What gives the Cardinals the authority to elect the New Pope?


#1

Just a simple question, no traditionalist influence here.

My question is asked because the Cardinals are a group of bishops who elect a new pope from them.

If all you have to be is a male and a baptized Catholic, why cant a few lay people elect the new pope versus the Cardinals electing the pope?

Say in times of Sede Vancante, a group of traditionalist Catholics, say about 70 lay Catholics (1 Being a Traditionalist Bishop) and they elect someone and the bishop ordains him to the episcopate and becomes the pope?

Is the reason the Cardinal election is valid versus a few lay peoples election because the Cardinal's election are recognized throughout the world? But then the Early Church? :confused:

This is a sincere question, not a traditionalist question. (Well, it is sorta, but I'm not a traditionalist)

Thank you!


#2

why cant a few lay people elect the new pope versus the Cardinals electing the pope?

From my understanding, the title of Supreme Pontiff is attached to the position of Bishop of Rome. When a person is elevated to the position of cardinal, they are granted a titular church in Rome, and it is by virtue of being a "Roman" Pastor that they have a say in the election of the Bishop of Rome.

So, why can't lay people elect the Pope? Because church grants them no authority to elect the Bishop of Rome.


#3

Oh I see now! Thanks!


#4

Also eastern Patriarch Cardinals use their own titles.

CIC
Can. 349

The cardinals of the Holy Roman Church constitute a special college which provides for the election of the Roman Pontiff according to the norm of special law. The cardinals assist the Roman Pontiff either collegially when they are convoked to deal with questions of major importance, or individually when they help the Roman Pontiff through the various offices they perform, especially in the daily care of the universal Church.
Can. 350

§1. The college of cardinals is divided into three orders: the episcopal order, to which belong cardinals to whom the Roman Pontiff assigns title of a suburbicarian church and Eastern patriarchs who have been brought into the college of cardinals; the presbyteral order and the diaconal order.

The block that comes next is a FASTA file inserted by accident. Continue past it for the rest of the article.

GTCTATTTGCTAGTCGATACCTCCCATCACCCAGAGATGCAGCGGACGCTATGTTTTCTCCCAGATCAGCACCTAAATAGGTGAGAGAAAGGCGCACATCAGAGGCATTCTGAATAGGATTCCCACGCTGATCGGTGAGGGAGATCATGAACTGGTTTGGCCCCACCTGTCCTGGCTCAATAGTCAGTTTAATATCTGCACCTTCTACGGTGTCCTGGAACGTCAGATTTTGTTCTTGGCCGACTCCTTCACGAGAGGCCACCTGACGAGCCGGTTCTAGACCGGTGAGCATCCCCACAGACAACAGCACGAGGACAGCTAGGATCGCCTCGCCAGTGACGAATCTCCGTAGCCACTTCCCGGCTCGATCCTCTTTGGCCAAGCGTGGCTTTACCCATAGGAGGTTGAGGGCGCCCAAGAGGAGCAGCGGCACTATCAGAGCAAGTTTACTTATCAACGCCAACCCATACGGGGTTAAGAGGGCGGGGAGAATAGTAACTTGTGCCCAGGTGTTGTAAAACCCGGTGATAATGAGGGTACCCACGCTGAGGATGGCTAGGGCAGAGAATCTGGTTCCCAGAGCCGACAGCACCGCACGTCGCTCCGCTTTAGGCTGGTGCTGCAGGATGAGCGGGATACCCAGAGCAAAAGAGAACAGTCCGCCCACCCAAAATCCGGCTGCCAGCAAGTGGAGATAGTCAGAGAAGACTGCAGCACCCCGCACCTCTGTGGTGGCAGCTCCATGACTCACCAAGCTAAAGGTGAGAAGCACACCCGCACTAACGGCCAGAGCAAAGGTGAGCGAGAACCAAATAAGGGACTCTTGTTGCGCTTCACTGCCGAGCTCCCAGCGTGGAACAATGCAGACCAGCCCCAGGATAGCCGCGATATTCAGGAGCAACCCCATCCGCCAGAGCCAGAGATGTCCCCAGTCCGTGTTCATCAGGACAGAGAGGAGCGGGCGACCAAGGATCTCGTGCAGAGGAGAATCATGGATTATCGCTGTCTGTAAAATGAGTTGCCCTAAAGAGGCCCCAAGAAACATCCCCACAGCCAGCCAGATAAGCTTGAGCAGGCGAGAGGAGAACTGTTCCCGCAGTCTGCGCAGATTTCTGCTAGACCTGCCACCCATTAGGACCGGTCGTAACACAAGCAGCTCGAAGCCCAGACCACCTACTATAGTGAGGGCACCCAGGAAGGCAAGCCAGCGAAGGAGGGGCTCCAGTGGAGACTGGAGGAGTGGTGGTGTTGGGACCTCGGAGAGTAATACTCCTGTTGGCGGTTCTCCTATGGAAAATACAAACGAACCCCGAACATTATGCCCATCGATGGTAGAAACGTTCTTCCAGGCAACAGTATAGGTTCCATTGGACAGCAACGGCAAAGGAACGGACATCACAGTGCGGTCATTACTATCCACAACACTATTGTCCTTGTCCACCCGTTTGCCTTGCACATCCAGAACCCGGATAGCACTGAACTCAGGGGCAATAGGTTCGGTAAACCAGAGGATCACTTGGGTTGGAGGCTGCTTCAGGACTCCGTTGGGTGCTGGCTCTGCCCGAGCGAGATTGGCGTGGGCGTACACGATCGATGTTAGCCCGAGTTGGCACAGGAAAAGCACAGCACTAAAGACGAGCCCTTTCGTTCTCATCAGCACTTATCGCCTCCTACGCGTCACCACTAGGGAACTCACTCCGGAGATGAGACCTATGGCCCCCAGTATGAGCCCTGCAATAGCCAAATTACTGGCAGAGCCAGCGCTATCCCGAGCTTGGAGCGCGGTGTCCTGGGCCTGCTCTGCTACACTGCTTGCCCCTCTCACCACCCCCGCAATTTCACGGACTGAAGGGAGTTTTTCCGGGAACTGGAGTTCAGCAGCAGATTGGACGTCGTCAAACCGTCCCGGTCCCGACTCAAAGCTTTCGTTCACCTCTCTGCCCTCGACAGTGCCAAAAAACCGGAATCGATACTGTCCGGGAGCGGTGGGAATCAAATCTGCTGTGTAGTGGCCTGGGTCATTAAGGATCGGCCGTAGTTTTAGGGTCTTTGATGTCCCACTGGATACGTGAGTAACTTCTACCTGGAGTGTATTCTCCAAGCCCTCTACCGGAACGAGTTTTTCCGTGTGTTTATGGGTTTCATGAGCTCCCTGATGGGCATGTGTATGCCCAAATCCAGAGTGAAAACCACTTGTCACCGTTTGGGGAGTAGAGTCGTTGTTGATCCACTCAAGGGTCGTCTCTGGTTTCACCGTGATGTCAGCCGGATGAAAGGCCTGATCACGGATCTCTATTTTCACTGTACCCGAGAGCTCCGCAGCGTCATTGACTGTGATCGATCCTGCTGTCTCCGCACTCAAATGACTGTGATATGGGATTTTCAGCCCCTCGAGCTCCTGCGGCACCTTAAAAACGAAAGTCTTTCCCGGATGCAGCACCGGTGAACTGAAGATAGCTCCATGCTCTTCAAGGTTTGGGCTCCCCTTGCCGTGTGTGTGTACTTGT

§2. The Roman Pontiff assigns each of the cardinals of the presbyteral or diaconal orders his own title or diaconia in Rome.
§3. Eastern patriarchs who have been made members of the college of cardinals have their own patriarchal see as a title.
§4. The cardinal dean holds as his title the Diocese of Ostia together with the other church he already has as a title.
§5. Through a choice made in consistory and approved by the Supreme Pontiff and with priority of order and promotion observed, cardinals from the presbyteral order can transfer to another title, and cardinals from the diaconal order to another diaconia and if they have been in the diaconal order for ten full years, even to the presbyteral order.
§6. A cardinal transferring through choice from the diaconal order to the presbyteral order takes precedence offer all those cardinal presbyters who were brought into the cardinalate after him.


#5

The Pope has the authority to determine who elects his successor. So the next Pope could, if he so desired, issue a pronouncement that the College of Cardinals is abolished and the next Pope shall be elected by an electoral college composed entirely of laity, or he could simply choose his successor outright without input from anybody else.


#6

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